What is expected from theatrical adaptations of literature? Why have they become so popular lately? Do they succeed in meeting audiences’ expectations? These are some of the questions raised when one notices the increasing number of literary adaptations in theatre in the new Millennium.
One wonders what actually intrigues the audience to attend performances of well-known literature oeuvres and how challenging this may be for directors. Having read the literary piece, spectators are not only familiar with the plot but they have already formed a personal and often precise picture of its characters, scenery, and meanings. One is tempted to conclude that any attempt to fulfill the audience’s pre-conceived images, given especially theatre’s time and space limitations, is due to fail. Literature always tends to prove itself superior to its adaptations. And one wonders what the purpose of such performances is except for the director’s own desire to bring alive a particular piece or possibly his/her vanity in wishing to add to one more version of a classical piece.
An adaptation is usually measured by the degree of its respect to the “original” and the author. But what is actually implied by this “respect”? It is well known that an adaptation cannot include every aspect or detail of a novel or piece of prose, so the challenge for both the director and the audience lies in their response to the literary original; the question, then, becomes not so much whether the adaptation is loyal to the original as whether it is coherent, it shares in the spirit of the book or opens to new paths of understanding or creativity…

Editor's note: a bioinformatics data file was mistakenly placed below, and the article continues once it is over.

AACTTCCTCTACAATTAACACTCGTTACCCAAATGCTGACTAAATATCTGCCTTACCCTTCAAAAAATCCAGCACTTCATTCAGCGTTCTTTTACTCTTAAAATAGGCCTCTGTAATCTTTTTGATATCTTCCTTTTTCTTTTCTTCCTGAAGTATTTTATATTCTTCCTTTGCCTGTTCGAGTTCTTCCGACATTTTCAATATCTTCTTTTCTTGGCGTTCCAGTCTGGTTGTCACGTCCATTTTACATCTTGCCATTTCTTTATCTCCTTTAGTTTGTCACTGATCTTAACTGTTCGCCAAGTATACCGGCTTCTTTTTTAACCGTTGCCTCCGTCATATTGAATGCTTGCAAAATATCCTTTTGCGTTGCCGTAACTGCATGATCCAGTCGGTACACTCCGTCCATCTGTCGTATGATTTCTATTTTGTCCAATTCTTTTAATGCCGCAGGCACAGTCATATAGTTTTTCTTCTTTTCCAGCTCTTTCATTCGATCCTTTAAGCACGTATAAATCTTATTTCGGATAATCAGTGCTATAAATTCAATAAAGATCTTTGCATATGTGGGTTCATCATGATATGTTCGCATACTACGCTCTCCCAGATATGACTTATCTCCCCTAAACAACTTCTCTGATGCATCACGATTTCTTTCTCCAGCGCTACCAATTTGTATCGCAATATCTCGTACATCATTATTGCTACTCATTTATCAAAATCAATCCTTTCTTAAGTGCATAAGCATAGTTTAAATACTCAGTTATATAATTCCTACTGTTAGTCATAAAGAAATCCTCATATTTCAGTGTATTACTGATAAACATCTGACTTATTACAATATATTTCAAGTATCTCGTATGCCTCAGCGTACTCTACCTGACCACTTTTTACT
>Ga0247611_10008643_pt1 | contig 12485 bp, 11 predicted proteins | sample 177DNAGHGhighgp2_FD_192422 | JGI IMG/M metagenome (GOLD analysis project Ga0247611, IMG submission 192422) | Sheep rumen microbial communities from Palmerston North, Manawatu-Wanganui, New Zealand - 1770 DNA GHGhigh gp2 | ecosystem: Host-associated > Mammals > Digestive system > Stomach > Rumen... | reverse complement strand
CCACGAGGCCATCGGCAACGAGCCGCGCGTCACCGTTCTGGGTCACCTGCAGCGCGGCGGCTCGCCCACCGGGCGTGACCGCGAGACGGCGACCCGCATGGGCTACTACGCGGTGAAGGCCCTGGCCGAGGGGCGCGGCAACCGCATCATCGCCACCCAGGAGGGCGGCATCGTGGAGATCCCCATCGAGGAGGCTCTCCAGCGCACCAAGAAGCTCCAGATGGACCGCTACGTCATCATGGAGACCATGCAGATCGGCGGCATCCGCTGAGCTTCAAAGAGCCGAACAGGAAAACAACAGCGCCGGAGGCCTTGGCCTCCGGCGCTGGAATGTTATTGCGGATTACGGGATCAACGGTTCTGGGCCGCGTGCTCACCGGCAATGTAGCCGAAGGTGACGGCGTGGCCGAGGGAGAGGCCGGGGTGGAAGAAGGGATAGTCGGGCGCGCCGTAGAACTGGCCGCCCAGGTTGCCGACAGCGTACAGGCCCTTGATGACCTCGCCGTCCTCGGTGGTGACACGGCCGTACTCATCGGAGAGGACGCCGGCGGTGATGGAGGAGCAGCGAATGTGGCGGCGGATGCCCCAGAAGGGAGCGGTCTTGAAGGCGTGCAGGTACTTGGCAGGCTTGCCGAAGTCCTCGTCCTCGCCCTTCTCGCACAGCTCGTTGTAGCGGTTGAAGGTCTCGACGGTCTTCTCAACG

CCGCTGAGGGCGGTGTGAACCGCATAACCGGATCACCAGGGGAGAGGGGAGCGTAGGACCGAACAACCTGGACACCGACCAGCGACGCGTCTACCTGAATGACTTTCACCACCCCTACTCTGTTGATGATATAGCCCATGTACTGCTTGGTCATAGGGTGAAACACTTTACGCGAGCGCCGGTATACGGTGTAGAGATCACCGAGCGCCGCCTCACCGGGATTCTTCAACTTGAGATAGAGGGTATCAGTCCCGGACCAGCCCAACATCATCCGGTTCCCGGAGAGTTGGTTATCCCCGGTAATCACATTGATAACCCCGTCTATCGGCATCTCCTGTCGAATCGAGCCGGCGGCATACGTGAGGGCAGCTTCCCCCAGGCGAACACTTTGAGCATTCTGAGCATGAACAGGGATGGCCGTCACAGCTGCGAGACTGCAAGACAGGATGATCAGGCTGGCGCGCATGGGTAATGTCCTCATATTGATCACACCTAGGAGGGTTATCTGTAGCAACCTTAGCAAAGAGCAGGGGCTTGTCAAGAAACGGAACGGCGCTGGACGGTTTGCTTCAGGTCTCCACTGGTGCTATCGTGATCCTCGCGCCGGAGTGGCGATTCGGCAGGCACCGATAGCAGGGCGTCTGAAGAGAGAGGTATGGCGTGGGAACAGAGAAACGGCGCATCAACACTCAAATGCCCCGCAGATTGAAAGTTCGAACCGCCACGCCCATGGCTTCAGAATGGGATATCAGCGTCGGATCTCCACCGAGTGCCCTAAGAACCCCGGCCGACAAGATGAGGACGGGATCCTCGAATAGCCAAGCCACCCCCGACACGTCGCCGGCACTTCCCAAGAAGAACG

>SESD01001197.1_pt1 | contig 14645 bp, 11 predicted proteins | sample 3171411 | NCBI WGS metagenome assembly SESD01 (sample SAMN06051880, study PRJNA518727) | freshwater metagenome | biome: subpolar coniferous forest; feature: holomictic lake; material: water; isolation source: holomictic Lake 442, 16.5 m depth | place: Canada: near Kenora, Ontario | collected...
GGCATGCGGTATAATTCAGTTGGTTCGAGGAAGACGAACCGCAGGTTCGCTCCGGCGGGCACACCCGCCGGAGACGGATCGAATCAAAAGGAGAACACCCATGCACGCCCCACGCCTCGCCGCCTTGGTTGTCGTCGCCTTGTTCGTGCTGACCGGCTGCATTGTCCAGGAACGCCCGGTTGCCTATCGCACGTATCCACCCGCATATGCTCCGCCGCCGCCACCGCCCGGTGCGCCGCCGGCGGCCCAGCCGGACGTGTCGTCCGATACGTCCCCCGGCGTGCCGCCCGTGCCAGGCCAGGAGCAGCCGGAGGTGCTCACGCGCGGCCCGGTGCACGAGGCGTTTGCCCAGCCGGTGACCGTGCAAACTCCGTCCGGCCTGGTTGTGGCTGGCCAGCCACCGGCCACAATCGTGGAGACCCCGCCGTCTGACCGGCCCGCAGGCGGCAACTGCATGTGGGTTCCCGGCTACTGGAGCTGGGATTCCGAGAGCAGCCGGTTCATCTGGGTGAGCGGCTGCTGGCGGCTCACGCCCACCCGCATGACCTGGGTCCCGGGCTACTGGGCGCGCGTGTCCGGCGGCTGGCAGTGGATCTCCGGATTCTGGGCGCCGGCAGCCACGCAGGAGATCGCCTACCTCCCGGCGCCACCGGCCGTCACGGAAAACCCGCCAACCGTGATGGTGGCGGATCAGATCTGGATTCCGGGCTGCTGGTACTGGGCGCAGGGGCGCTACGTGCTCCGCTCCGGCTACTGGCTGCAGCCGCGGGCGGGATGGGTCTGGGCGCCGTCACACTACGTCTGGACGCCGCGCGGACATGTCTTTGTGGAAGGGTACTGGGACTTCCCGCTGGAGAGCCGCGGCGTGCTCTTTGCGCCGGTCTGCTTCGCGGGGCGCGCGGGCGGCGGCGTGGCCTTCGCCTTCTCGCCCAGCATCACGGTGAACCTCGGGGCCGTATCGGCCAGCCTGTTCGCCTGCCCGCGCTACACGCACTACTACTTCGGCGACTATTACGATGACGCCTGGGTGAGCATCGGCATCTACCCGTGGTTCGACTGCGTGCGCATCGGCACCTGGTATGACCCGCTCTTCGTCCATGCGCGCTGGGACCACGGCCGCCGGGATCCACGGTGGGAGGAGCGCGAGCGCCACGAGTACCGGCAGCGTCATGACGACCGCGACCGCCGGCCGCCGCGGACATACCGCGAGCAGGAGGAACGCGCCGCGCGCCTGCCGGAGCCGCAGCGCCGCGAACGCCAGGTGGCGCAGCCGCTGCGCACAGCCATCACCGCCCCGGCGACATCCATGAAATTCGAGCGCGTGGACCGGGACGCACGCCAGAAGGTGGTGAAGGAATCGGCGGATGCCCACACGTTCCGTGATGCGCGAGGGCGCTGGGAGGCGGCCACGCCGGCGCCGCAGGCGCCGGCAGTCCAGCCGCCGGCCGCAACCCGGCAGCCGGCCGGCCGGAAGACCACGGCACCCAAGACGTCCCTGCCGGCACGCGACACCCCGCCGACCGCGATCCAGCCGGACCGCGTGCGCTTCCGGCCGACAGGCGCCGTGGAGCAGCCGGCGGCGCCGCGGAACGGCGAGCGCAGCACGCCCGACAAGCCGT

This is the case of Fyodor Dostoevsky’s novel, Demons adapted for a Greek cast by the Russian director, Konstantin Bogomolov, at the Onassis Cultural Centre in Athens just before 2017 expired. It was the first time that the Greek Foundation invited a foreign director to collaborate with Greek actors. (The Greek audience was familiar with Bogomolov’s work since his five-hour adaptation of The Brothers Karamazov at OCC the previous year, which was enthusiastically received by both critics and the public.)